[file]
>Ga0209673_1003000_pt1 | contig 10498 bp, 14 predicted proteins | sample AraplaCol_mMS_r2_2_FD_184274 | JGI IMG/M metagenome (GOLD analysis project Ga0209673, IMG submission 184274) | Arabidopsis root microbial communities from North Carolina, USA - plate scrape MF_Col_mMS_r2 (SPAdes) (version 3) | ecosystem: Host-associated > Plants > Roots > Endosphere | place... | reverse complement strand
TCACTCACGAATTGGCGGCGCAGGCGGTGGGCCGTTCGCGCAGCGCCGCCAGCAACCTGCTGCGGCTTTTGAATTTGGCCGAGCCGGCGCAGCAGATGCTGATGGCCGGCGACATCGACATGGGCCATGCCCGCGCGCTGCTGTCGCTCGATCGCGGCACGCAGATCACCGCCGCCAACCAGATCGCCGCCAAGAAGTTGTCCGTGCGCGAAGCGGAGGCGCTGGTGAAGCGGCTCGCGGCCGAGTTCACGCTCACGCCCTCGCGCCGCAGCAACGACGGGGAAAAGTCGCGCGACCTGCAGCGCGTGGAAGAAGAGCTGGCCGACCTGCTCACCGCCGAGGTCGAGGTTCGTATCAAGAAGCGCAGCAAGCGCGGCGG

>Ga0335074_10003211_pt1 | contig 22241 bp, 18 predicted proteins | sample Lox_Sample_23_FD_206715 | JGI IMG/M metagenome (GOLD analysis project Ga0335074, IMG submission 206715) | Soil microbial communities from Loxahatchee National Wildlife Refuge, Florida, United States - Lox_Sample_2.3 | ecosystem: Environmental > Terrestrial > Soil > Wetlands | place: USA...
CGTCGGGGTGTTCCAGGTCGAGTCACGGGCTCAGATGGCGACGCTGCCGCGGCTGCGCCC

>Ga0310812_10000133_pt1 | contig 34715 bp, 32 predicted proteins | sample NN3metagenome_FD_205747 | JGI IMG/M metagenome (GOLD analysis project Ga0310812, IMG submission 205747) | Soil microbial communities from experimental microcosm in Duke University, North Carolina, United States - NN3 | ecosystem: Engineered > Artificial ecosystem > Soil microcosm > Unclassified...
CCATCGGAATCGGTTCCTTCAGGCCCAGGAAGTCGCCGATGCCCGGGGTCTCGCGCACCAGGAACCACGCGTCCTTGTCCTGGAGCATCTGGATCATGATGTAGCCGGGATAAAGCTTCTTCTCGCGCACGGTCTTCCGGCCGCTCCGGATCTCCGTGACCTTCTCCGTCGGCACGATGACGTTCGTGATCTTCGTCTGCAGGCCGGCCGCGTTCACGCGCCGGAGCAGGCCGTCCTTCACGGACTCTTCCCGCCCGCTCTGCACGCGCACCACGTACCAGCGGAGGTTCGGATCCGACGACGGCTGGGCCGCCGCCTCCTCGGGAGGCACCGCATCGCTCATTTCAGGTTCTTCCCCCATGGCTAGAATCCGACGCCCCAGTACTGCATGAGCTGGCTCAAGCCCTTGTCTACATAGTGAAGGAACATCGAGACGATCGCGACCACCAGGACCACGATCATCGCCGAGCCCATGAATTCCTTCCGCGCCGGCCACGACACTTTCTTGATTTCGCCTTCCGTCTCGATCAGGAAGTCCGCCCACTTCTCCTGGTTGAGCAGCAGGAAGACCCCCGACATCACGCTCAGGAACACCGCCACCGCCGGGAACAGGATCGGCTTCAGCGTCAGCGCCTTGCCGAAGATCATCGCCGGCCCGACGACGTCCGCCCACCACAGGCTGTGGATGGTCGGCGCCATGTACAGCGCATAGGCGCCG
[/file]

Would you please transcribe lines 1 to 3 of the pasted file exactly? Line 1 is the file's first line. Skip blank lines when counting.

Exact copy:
>Ga0209673_1003000_pt1 | contig 10498 bp, 14 predicted proteins | sample AraplaCol_mMS_r2_2_FD_184274 | JGI IMG/M metagenome (GOLD analysis project Ga0209673, IMG submission 184274) | Arabidopsis root microbial communities from North Carolina, USA - plate scrape MF_Col_mMS_r2 (SPAdes) (version 3) | ecosystem: Host-associated > Plants > Roots > Endosphere | place... | reverse complement strand
TCACTCACGAATTGGCGGCGCAGGCGGTGGGCCGTTCGCGCAGCGCCGCCAGCAACCTGCTGCGGCTTTTGAATTTGGCCGAGCCGGCGCAGCAGATGCTGATGGCCGGCGACATCGACATGGGCCATGCCCGCGCGCTGCTGTCGCTCGATCGCGGCACGCAGATCACCGCCGCCAACCAGATCGCCGCCAAGAAGTTGTCCGTGCGCGAAGCGGAGGCGCTGGTGAAGCGGCTCGCGGCCGAGTTCACGCTCACGCCCTCGCGCCGCAGCAACGACGGGGAAAAGTCGCGCGACCTGCAGCGCGTGGAAGAAGAGCTGGCCGACCTGCTCACCGCCGAGGTCGAGGTTCGTATCAAGAAGCGCAGCAAGCGCGGCGG

>Ga0335074_10003211_pt1 | contig 22241 bp, 18 predicted proteins | sample Lox_Sample_23_FD_206715 | JGI IMG/M metagenome (GOLD analysis project Ga0335074, IMG submission 206715) | Soil microbial communities from Loxahatchee National Wildlife Refuge, Florida, United States - Lox_Sample_2.3 | ecosystem: Environmental > Terrestrial > Soil > Wetlands | place: USA...